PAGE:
It’s time… to… ROCK! Erich Zann is gonna shred this week as we delve into some sweet HPL.

  • Also this week, we have our lovely, and lovable, Andrew Leman reading us some sweet bits.
  • Chad mentioned Astro City.

Next Week: Herbert West: Reanimator


7 Responses to Episode 23 – The Music of Erich Zann

  1. Joyce Armijos says:

    I’m a big fan of all of you guys!!
    I can’t wait till you talk about
    “The mountain of Madness”, you know his first and last Novella. Keep up the good work.

  2. Sondermann says:

    Great Show! I stumbled across your podcast listening to Yog Radio, and started at episode 1.

    Rue d’Orsay is an actual street in Paris.
    Zann is pronounced with a ts sound.

  3. Nilesh says:

    I enjoy all you podcasts in general and I congratulate you doing a wonderful job. But I found this one kinda weak, for one reason that I had read analysis of author Timo Airaksinen on Erich Zann story in his book ‘The philosophy of H P Lovecraft’.
    You guys may wanna check it out you haven’t yet. It’s a good read.

  4. Timothy Dean says:

    I just realized that Chris sounds like David Schwimmer

  5. Chadd says:

    I think what happened to the narrator is the same thing that happened to other Lovecraft characters, and it represents an idea that Lovecraft seems to be fond of; namely, that the crazy, transdimesional places that coexist with the places we know are sometimes accessible — by accident, by metaphysical invocation, by moving along crazy angles, etc. This access is most often discovered by the Lovecraftian archetype of the sensitive student, artist, explorer, writer — the sensitive seeker, if you will. I think this is what happened to the Erich Zann narrator. Because of his sensitivity to the otherworldly, he somehow wandered through a rift or angle between dimensions and was privy to experiences and information that most of us are oblivious to. This is HPL’s primary personal conceit — that although he was poor, odd, lonely, and in many ways frustrated, he was still above the common run of people, who are not fully aware of their surroundings. In my opinion, this conceit is responsible not only for HPL’s best writing, but also his worst. It’s why some of his stories are laughably supercilious and others are so inexplicably affecting. In any case, as the sensitive seeker explores or researches his transdimensional discovery, he triggers a catastrophe (or near-catastrophe) and the rift is closed. We’re usually not told how or why it’s closed — maybe it collapsed or maybe some force intentionally closed it. Either way, the seeker is left shattered, desolate, and haunted. I think this also represents something that HPL personally felt — that it is very difficult to leverage or parley that special sensitivity into anything more than a unique inner life that is infuriatingly difficult to express or share.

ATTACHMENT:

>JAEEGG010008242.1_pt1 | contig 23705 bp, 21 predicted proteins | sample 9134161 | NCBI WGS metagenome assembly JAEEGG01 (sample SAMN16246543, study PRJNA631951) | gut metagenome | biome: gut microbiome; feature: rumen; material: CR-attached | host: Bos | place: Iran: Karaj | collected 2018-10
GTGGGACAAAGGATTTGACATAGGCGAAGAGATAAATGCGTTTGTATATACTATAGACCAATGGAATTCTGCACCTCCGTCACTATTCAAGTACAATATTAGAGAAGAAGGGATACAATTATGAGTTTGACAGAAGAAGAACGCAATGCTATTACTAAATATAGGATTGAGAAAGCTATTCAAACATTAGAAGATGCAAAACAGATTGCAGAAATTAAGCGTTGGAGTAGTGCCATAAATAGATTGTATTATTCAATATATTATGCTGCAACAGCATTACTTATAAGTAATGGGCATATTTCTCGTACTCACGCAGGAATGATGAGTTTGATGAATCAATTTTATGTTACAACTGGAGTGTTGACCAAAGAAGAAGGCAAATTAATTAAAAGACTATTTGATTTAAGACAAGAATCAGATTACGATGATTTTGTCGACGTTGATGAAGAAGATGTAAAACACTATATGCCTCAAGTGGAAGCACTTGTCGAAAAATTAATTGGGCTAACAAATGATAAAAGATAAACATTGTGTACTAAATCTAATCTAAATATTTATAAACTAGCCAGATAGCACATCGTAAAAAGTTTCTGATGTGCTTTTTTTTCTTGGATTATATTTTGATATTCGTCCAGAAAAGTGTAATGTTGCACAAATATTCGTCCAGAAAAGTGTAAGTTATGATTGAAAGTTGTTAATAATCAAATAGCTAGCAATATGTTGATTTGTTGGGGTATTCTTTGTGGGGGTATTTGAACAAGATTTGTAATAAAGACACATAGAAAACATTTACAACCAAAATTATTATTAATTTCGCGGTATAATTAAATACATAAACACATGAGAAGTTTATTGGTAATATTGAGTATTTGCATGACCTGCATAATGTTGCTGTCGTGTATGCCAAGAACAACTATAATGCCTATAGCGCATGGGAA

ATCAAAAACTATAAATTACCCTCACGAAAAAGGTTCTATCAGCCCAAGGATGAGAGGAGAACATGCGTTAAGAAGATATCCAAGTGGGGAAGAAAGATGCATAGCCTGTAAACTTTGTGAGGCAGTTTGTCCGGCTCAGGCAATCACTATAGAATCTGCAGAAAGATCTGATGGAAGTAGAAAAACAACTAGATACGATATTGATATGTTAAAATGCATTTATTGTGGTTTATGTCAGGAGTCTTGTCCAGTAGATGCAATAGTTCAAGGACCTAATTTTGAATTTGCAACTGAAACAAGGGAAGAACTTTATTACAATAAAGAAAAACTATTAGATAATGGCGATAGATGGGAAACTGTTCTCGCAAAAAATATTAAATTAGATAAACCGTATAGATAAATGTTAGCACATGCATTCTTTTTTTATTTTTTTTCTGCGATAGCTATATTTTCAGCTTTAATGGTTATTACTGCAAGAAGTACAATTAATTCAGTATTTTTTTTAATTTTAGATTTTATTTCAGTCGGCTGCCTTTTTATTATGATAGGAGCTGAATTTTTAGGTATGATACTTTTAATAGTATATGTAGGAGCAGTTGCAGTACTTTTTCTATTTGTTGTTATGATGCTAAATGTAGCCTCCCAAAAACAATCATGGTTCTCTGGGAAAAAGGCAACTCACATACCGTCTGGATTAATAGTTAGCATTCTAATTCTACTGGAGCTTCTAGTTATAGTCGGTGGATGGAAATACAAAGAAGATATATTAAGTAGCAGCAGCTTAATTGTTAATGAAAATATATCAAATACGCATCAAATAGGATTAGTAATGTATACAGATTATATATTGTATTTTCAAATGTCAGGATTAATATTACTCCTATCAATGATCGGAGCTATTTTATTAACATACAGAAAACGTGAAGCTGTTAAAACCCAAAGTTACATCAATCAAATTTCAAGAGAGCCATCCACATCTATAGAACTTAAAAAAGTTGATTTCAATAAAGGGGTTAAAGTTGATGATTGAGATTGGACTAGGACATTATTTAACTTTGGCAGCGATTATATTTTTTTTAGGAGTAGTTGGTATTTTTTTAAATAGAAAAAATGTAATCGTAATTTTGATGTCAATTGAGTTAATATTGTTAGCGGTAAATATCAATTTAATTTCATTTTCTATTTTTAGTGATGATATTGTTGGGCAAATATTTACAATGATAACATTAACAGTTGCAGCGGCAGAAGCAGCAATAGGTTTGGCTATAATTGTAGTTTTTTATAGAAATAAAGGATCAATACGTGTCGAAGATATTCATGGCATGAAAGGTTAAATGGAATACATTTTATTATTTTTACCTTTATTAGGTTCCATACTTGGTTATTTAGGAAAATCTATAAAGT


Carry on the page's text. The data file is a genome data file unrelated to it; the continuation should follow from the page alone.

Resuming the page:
6. Raúl Moreno says:

    I quite agree with Chadd.


    I think Zann had come into contact with that outer being because of some past event, but I liked to interpret it as some kind of musical battle between the two, more than trying to drown the other one’s sound.
    I think the outer being wanted to take Zann with him. And if Lovecraft put there the idea that the protagonist is not capable of finding the place ever again it must be a hint that the place no longer exists in our part of the universe. It may be because the entity was so powerful it took the entire street instead of just Zann? The protagonist had time to run away; maybe if he had stayed some more he also would have suffered an ugly fate.

    I believe I remember Lovecraft, as me, didn’t like that endings that left to the reader to think “it was just a dream” or “she was crazy”, etc. He didn’t enjoyed human daily dramas, etc so why to write something that is not weird?

    I’ve always found it so sad for an artist to take the difficult effort to make you forget your scepticism and then tell you “no, sorry, even in this story, there’s no weird things, you are still in that boring world you live.”.

    About Erich still playing while physically dead… I don’t know ^^


    I love these podcasts, mostly because of your humour and “neutrality”; we all should laugh at some Lovecraft, as he himself was probably not proud of, as he was even too critical with his work.

    BTW, although you surely have learnt all of this since these first podcasts, if someone has read that horrible false Lovecraft biography were it is told he throw little stones to windows by night or stupid things like that, know that all that book says is false. Be careful with Lovecraft’s stereotypes; he lived many years (changes) and was not a caricature but a complex person as we all are.
    The best hints are in his letters. Or the memories of his friends or biographies done by serious people as Joshi, etc. to hint the real Lovecraft, not that caricature of a recluse, anti-social, or as you said in a podcast: “he hated everybody” (false!!! we misanthropes hate humanity as an abstract thing, you just have to read history and what we have done, but we have friends and believe in people as individuals).

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